Sandusky Case: Pa. Supreme Court Denies Defense's Request for Denial, Judge Nixes Victims' Request for Identity Protection
Updated at 4:10 p.m.
The Pennsylvania Supreme Court denied Jerry Sandusky's request for further delay of his trial on Monday, reaffirming the Superior Court's decision and Judge Cleland's order.
In a one-sentence document filed Monday, the state Supreme Court denied the "Emergency Application for Extraordinary Relief."
The application to seal the petition was granted, but the motion to stay was denied.
Jury selection starts at 8:30 a.m. Tuesday in the child sexual abuse trial of the former Penn State football assistant coach.
Earlier at 10:11 a.m.
Judge John Cleland denied Victims' requests to protect their identity on the witness stand and banned live coverage from the courtroom one day before jury selection is set to start in the Jerry Sandusky trial.
Supported by seven organizations committed to the prevention and awareness of abuse, Victims 3, 4, 5 6 and 7 filed motions last week that requested they be permitted to use a pseudonym for the duration of the trial in order to protect their personal information.
Judge Cleland acknowledged the defense voiced no issue over the alleged Victims' request, but the Commonwealth explained to the petitioners that there is no legal basis for their claim.
Cleland said he did not see any support from Pennsylvania law that would allow him to grant anonymity to adult witnesses based on the type that victimized the witness.
Only one of the alleged victims supported the petition with evidence of potential harm, which even then was too general, Cleland said.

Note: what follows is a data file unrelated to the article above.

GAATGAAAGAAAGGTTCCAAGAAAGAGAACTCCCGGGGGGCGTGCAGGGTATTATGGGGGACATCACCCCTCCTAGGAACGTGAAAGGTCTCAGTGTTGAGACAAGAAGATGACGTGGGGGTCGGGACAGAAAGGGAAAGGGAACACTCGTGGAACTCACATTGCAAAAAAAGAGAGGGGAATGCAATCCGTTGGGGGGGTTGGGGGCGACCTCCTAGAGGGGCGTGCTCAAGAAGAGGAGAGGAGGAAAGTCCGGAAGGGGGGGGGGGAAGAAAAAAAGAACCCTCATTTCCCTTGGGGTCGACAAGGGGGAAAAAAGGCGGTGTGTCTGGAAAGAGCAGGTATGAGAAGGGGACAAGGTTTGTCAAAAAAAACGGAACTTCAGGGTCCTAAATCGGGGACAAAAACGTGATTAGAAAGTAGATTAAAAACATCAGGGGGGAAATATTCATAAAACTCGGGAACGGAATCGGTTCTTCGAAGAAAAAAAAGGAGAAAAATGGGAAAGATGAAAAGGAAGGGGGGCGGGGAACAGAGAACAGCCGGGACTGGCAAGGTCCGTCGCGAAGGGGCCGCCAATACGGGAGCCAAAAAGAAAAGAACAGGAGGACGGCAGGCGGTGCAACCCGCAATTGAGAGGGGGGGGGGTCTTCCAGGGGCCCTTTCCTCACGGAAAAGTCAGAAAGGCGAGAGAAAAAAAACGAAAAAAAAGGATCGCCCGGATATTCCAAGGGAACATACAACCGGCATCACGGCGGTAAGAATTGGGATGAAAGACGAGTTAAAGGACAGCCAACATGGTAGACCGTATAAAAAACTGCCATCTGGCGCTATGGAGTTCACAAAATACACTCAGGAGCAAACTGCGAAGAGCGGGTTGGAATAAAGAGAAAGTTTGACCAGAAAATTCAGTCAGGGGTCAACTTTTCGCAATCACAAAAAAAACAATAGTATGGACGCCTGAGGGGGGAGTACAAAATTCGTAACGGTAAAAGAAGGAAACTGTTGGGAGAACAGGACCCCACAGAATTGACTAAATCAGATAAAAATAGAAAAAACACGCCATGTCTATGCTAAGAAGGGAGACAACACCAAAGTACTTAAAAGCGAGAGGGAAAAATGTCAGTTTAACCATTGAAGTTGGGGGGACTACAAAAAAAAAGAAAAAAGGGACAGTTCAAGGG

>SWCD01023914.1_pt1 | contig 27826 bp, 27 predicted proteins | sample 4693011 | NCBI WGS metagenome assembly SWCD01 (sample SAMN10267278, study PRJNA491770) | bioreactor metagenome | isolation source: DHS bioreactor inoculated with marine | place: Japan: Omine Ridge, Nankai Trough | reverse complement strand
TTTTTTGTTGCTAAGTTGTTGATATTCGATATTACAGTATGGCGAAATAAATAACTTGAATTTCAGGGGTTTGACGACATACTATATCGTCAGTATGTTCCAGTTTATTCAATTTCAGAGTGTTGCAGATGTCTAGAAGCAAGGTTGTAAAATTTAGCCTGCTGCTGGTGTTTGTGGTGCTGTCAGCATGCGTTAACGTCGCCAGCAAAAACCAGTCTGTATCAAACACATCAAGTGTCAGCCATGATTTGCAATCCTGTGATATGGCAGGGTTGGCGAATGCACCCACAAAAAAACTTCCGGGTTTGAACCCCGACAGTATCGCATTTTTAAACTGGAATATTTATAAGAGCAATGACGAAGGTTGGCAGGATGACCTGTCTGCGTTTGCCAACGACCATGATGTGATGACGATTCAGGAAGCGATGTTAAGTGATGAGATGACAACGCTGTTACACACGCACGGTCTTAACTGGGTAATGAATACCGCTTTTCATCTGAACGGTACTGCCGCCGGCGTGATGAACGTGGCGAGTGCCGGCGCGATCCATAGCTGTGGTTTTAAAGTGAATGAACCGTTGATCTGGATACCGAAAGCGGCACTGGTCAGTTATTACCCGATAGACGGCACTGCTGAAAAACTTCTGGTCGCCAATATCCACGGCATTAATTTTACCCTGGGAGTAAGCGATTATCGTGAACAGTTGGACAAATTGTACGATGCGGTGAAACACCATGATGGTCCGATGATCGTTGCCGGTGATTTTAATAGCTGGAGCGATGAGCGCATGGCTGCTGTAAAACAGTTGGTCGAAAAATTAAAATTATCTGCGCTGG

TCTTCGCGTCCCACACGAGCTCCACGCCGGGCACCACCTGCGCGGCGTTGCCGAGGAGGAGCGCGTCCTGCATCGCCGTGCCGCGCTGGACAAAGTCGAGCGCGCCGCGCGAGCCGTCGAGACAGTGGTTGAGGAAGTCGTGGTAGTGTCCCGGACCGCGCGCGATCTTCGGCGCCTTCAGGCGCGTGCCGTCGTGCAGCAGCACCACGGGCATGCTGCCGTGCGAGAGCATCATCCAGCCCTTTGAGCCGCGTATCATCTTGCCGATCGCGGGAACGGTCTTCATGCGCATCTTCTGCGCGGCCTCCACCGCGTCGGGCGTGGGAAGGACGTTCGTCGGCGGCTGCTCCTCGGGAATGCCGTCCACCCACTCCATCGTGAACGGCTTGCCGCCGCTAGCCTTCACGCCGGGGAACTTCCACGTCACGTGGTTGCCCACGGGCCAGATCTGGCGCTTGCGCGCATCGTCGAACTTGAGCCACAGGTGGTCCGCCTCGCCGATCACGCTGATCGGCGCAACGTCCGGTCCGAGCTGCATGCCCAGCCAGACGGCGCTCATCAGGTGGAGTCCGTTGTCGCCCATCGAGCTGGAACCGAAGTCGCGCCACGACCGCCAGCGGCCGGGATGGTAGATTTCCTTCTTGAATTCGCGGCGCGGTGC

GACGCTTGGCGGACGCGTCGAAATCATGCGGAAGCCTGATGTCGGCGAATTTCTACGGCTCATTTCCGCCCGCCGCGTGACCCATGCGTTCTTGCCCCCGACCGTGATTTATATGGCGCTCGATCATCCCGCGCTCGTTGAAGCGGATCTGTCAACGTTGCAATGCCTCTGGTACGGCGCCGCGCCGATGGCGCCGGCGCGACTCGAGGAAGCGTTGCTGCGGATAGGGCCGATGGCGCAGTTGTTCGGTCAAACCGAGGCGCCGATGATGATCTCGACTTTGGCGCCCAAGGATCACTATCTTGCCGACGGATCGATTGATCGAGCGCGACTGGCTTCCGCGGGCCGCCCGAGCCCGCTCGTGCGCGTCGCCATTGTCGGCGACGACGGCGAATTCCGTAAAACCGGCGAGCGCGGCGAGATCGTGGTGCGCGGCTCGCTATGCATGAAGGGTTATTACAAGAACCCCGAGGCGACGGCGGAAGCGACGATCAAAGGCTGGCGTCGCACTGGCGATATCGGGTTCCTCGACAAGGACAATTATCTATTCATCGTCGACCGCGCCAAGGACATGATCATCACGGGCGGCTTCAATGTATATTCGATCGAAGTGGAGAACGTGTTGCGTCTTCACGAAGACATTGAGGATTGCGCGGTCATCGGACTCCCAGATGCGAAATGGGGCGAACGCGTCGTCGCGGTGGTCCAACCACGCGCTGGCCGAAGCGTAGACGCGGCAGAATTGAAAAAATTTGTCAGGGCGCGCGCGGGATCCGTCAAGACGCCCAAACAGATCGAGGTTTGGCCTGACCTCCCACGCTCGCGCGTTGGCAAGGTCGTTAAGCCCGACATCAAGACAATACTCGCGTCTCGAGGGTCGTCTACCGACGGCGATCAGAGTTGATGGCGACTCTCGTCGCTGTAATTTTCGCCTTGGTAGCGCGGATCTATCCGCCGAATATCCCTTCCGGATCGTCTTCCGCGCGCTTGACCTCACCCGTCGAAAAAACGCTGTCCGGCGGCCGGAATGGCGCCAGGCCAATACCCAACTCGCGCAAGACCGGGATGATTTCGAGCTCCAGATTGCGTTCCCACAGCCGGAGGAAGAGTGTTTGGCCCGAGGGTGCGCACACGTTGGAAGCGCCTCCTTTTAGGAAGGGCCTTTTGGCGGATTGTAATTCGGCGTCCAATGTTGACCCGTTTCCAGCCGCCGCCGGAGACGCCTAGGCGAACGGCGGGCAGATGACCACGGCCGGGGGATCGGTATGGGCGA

"While I will make every effort to be sensitive to the nature of the alleged victims' testimony, once the trial begins the veil must be lifted," Cleland wrote.
"Courts are not customarily in the business of withholding information.
Secrecy is thought to be inconsistent with the openness required to assure the public that the law is being administered fairly and applied faithfully."
Meanwhile, Judge Cleland amended the decorum order regarding media so that now any electronic communication from the courtroom during trial is prohibited. No live updates or tweets will be allowed while court is in session.
Sandusky's attorney, Joe Amendola, previously asked the court to order the Commonwealth to allow him to copy all juror information the Office of the Attorney General collected prior to jury selection.
Amendola wrote that, for Sandusky, it is "fundamentally unfair and a violation of his due process and equal protection rights" for that information to be withheld, given the "unlimited investigative, financial and governmental resources," maintained by the prosecution.
Amendola also requested a hearing to decide whether the Commonwealth needed to turn over the information.
Judge Cleland denied this request based on the defense's lack of an affidavit backing up its allegations and because of the Commonwealth's argument that any juror background information it has developed is protected by the "attorney work product privilege" and does not need to be turned over to the defense.
Sandusky, 68, faces 52 counts in a child sexual abuse case. He maintains his innocence.
The trial is set to start at 8:30 a.m. Tuesday in Courtroom One of the Centre County Courthouse.